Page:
Sun Feb 26, 2017 12:3AM
File photos of former US Labor Secretary Thomas Perez (L) and Minnesota Democratic Congressman Keith Ellison (Photo by AFP)
File photos of former US Labor Secretary Thomas Perez (L) and Minnesota Democratic Congressman Keith Ellison (Photo by AFP)

Former US Labor Secretary Tom Perez has narrowly defeated Democratic Muslim Congressman Keith Ellison of Minnesota to become the next chairman of the Democratic National Committee, delivering a blow to the progressive wing of the party led by Vermont Senator Bernie Sanders.

Perez secured 235 votes on the second ballot on Saturday after failing to clear the 218-vote threshold to reach a majority in the first ballot, in which he only received 213 votes.

While Perez was backed by former Vice President Joseph Biden and other key figures of the Obama administration that backed Hillary Clinton’s failed presidential bid, Ellison – the first-ever Muslim elected to the US Congress – enjoyed the support of Sanders and many of his allies.

Perez was also supported by pro-Israel elements in the Democratic Party, led by Harvard University law professor and jurist Alan Morton Dershowitz, who published an article accusing Ellison of being “anti-Semite” and not loyal enough to the Israeli regime, threatening to leave the party if the African American Muslim legislator wins the chairmanship.

Dershowitz further slammed Ellison for being one of the few congress members who voted against US funding of Israel’s anti-air Iron Dome missile system.

The campaign for the next Democratic Party leader also reflected the split along establishment-grassroots lines and in many ways demonstrated the divisive 2016 presidential primary between Sanders and Clinton.

US Rep. Keith Ellison (D-MN) speaks during a news conference in front of the Capitol on February 1, 2017 in Washington, DC against President Donald Trump's executive order banning entry of citizens from seven Muslim nations. (Photo by AFP)

However, as Democrats tried to brush aside the intra-party divisions lingering since the contentious presidential primary, the race to win the next DNC chairmanship was described in local press reports as “a proxy battle between the [party’s] rival factions.”

Perez’s win, according to local observers, marks a victory for centrist Democrats, many of whom were wary of handing the party over to the Sanders's wing. His election, however, risks infuriating the party’s progressives, many of whom wanted to see Ellison -- an early supporter of Sanders -- rise to the top party post.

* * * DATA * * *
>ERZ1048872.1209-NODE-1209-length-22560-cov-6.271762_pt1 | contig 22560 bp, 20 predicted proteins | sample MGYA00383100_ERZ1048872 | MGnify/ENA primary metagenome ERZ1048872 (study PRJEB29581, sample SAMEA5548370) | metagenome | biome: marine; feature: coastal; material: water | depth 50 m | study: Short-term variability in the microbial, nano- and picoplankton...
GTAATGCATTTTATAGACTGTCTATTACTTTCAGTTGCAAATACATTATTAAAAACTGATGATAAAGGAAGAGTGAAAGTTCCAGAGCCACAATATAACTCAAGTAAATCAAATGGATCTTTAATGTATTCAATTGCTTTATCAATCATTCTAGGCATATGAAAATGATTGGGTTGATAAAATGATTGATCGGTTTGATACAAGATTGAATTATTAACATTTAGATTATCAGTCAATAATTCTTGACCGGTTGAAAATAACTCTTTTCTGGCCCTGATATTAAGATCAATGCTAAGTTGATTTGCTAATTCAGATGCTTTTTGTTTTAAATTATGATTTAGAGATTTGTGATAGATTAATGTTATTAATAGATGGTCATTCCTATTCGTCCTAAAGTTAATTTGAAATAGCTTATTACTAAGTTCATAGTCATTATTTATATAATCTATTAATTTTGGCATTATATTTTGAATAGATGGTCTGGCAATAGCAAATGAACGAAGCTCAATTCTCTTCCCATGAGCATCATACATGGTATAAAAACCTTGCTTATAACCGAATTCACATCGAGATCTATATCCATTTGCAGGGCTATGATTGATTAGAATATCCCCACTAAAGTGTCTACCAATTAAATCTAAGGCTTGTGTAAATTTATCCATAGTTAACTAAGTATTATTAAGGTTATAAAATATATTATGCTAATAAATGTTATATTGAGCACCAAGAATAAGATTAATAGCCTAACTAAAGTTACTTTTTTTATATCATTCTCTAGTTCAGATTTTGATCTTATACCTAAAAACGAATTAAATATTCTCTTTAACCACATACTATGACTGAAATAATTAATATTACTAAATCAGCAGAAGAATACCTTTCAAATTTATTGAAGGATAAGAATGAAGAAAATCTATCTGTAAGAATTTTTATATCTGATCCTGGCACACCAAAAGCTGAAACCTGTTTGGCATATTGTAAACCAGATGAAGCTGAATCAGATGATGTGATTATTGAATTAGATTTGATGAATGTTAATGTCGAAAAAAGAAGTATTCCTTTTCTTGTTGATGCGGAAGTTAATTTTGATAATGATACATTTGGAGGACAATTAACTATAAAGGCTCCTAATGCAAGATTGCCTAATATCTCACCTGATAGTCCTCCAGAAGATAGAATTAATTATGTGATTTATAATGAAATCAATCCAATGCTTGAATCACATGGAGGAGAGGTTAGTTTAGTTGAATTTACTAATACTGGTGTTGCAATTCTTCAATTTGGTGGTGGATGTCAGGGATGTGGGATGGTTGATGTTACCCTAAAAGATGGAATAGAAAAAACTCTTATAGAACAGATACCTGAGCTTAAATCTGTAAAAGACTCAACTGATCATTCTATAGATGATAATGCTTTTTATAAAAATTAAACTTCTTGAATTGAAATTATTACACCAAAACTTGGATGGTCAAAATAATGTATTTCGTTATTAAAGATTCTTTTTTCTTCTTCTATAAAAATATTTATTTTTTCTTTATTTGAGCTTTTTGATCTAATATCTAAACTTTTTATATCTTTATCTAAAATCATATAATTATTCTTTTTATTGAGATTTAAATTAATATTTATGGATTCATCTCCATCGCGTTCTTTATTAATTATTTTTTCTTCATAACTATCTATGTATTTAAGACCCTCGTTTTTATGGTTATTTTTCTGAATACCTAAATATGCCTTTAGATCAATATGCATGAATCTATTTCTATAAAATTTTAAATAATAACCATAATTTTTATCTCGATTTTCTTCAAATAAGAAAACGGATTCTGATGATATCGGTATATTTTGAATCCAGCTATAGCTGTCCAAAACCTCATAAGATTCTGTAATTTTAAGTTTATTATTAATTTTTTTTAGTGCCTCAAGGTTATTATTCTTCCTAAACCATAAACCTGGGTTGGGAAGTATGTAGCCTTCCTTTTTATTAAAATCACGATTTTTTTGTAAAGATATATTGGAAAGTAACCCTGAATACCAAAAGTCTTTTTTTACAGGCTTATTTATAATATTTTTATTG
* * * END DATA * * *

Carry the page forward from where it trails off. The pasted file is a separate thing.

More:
Meanwhile bitter feelings continue to persist among Sanders's supporters, who feel the DNC — then led by Florida Congresswoman Debbie Wasserman Schultz — rigged the primary against Sanders and in favor of Clinton.

Wasserman Schultz resigned at the Democratic National Convention after hacked emails posted by WikiLeaks indicated that DNC staffers were working to undermine Sanders.

Prior to serving as President Obama's Labor secretary, 55-year-old Perez was a civil rights attorney in the Justice Department under Attorney General Eric Holder, who endorsed him in the chairmanship race.

The son of Dominican immigrants, Perez becomes the party’s public face and chief spokesperson in charge of staking out Democratic opposition to President Trump, despite his lack of electoral experience. In a symbolic move, Perez’s first act as chairman was to select Ellison as the deputy chairman of the party.

As chairman of the DNC, he inherits a massive rebuilding project across the US after years of Democratic losses at every level of government. Moreover, Perez takes control of a party out of power at the White House, in both chambers of Congress, and in a majority of state legislatures and governor’s mansions across the US.

According to local media reports, there are 33 Republican governors, compared to only 21 for Democrats. Since Obama was sworn into office in 2009, Republicans have gained more than 1,000 state legislative seats across the country.